Last year, as the mortgage market came unglued, two Bear Stearns executives shared their growing fears in a series of e-mail messages to each other about the perilous condition of the giant hedge funds they oversaw, says the New York Times. Ralph Cioffi and Matthew Tannin presented an upbeat picture to worried investors without disclosing that the two funds were plummeting in value and that Cioffi had already pulled some assets from one of them. A little more than a month later, the funds imploded, evaporating $1.6 billion of investor assets.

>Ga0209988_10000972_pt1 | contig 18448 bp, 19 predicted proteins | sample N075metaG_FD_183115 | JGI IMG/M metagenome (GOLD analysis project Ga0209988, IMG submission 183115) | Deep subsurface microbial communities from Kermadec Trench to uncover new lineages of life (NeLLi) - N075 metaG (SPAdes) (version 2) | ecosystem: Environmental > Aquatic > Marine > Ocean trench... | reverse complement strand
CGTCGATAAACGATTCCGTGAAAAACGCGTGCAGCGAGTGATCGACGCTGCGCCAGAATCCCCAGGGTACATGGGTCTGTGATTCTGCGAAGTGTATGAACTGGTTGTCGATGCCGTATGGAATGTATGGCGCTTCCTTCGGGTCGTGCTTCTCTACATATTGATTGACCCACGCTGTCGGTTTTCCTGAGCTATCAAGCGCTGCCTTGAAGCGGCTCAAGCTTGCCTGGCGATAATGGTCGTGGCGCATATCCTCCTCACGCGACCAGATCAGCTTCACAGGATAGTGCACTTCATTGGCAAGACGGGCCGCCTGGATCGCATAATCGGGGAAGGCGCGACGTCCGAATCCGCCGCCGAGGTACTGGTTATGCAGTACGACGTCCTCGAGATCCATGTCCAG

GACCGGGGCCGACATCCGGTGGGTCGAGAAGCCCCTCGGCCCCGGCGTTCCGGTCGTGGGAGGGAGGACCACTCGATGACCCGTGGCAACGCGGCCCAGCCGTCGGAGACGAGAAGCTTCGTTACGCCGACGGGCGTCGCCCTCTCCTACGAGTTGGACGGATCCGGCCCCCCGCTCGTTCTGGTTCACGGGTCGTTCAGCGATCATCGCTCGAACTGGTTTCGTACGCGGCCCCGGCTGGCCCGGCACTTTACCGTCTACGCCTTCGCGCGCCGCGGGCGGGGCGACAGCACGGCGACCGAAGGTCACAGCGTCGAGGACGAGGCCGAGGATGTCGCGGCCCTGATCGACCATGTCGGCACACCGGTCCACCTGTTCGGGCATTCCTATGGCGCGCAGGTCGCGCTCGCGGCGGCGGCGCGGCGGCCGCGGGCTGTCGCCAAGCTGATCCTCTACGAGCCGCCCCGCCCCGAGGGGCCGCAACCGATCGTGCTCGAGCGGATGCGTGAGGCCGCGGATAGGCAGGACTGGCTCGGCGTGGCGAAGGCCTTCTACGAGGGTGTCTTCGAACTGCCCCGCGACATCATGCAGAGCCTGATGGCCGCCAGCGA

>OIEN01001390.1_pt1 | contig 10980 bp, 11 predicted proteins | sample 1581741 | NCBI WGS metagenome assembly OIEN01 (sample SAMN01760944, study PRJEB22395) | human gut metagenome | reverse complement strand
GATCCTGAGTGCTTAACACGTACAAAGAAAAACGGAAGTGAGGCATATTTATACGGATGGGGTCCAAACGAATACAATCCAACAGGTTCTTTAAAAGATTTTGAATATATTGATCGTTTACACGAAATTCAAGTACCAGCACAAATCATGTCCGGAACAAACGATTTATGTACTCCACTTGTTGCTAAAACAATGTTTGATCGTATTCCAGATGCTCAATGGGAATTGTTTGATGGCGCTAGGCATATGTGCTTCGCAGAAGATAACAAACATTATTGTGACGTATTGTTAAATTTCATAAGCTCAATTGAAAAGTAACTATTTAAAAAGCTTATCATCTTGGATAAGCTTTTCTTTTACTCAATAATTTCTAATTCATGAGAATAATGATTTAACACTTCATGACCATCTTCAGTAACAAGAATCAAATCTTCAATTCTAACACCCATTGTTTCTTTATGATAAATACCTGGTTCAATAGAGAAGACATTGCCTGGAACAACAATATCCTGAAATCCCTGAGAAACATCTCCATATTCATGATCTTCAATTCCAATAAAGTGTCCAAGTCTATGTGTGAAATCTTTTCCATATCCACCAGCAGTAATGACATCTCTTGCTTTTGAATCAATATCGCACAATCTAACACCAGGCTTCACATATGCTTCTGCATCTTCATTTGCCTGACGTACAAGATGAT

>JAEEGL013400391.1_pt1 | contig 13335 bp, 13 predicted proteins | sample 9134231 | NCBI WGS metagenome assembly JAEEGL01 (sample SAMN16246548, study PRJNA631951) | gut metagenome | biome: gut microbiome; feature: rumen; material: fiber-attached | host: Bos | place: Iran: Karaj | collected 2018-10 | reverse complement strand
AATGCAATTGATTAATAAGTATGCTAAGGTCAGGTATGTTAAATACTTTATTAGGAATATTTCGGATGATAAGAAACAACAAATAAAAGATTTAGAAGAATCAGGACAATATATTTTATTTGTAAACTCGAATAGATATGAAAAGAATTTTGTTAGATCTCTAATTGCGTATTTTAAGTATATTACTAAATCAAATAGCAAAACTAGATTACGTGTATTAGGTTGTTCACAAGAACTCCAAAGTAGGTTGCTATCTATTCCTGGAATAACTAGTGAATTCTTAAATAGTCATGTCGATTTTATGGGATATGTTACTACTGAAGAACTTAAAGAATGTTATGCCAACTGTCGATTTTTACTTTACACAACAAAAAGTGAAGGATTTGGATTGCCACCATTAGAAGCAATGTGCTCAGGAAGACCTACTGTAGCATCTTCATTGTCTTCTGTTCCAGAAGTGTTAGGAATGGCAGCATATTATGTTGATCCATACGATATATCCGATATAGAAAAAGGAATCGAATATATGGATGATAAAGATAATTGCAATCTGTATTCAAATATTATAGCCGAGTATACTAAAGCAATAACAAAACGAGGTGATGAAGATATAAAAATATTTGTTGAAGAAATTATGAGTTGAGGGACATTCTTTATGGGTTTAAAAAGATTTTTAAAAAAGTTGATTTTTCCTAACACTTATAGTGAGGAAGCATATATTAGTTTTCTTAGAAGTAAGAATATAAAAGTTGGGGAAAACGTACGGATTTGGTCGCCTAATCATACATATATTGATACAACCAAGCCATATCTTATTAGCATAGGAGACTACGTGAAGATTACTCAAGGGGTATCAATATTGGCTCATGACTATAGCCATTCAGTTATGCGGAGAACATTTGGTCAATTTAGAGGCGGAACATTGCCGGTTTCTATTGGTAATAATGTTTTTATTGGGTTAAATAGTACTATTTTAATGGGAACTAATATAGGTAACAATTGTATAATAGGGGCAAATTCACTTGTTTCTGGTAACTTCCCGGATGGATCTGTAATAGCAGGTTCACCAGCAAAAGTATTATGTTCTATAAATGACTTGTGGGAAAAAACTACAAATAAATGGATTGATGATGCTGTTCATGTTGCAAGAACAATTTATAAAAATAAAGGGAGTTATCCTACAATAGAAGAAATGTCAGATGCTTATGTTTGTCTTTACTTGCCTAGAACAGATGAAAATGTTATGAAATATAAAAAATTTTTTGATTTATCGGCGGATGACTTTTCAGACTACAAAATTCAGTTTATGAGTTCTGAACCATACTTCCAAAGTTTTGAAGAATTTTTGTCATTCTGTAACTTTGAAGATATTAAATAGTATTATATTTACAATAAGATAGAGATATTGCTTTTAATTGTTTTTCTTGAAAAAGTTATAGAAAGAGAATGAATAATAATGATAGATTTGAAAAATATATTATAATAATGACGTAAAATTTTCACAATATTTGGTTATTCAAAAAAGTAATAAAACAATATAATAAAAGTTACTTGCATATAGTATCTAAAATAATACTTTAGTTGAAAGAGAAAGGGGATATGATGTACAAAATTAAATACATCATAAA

Yesterday, Cioffi and Tannin surrendered on federal charges of securities, mail, and wire fraud. The Times says theirs is likely to become a test case of the government's ability to make successful prosecutions of arcane financial transactions. There is no guarantee that cases that rely on e-mail exchanges and unclear states of mind result in jail time. In one prominent case involving e-mail exchanges, charges were dropped against Frank Quattrone, the Credit Suisse banker accused of interfering with a government investigation. Some high-profile cases, like this one based on e-mail exchanges and complicated financial arrangements, were successfully challenged.